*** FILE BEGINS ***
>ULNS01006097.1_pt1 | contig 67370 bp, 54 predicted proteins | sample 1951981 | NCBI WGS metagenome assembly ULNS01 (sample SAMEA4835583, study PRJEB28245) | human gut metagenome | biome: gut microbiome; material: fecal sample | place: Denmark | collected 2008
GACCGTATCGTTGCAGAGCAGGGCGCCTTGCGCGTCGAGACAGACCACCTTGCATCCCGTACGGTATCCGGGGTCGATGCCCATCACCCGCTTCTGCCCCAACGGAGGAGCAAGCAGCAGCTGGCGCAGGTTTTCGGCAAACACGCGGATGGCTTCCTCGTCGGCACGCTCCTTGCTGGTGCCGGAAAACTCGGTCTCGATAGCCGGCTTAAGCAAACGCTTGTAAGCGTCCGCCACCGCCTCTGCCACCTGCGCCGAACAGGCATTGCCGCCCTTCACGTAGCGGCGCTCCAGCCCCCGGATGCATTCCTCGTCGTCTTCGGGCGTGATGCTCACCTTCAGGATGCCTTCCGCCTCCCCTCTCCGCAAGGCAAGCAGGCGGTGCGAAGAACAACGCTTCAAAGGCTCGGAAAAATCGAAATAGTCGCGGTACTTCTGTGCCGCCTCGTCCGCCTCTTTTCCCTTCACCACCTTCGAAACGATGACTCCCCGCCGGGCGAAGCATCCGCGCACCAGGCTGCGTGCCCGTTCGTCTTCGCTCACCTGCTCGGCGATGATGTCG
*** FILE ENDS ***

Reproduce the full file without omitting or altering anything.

>ULNS01006097.1_pt1 | contig 67370 bp, 54 predicted proteins | sample 1951981 | NCBI WGS metagenome assembly ULNS01 (sample SAMEA4835583, study PRJEB28245) | human gut metagenome | biome: gut microbiome; material: fecal sample | place: Denmark | collected 2008
GACCGTATCGTTGCAGAGCAGGGCGCCTTGCGCGTCGAGACAGACCACCTTGCATCCCGTACGGTATCCGGGGTCGATGCCCATCACCCGCTTCTGCCCCAACGGAGGAGCAAGCAGCAGCTGGCGCAGGTTTTCGGCAAACACGCGGATGGCTTCCTCGTCGGCACGCTCCTTGCTGGTGCCGGAAAACTCGGTCTCGATAGCCGGCTTAAGCAAACGCTTGTAAGCGTCCGCCACCGCCTCTGCCACCTGCGCCGAACAGGCATTGCCGCCCTTCACGTAGCGGCGCTCCAGCCCCCGGATGCATTCCTCGTCGTCTTCGGGCGTGATGCTCACCTTCAGGATGCCTTCCGCCTCCCCTCTCCGCAAGGCAAGCAGGCGGTGCGAAGAACAACGCTTCAAAGGCTCGGAAAAATCGAAATAGTCGCGGTACTTCTGTGCCGCCTCGTCCGCCTCTTTTCCCTTCACCACCTTCGAAACGATGACTCCCCGCCGGGCGAAGCATCCGCGCACCAGGCTGCGTGCCCGTTCGTCTTCGCTCACCTGCTCGGCGATGATGTCG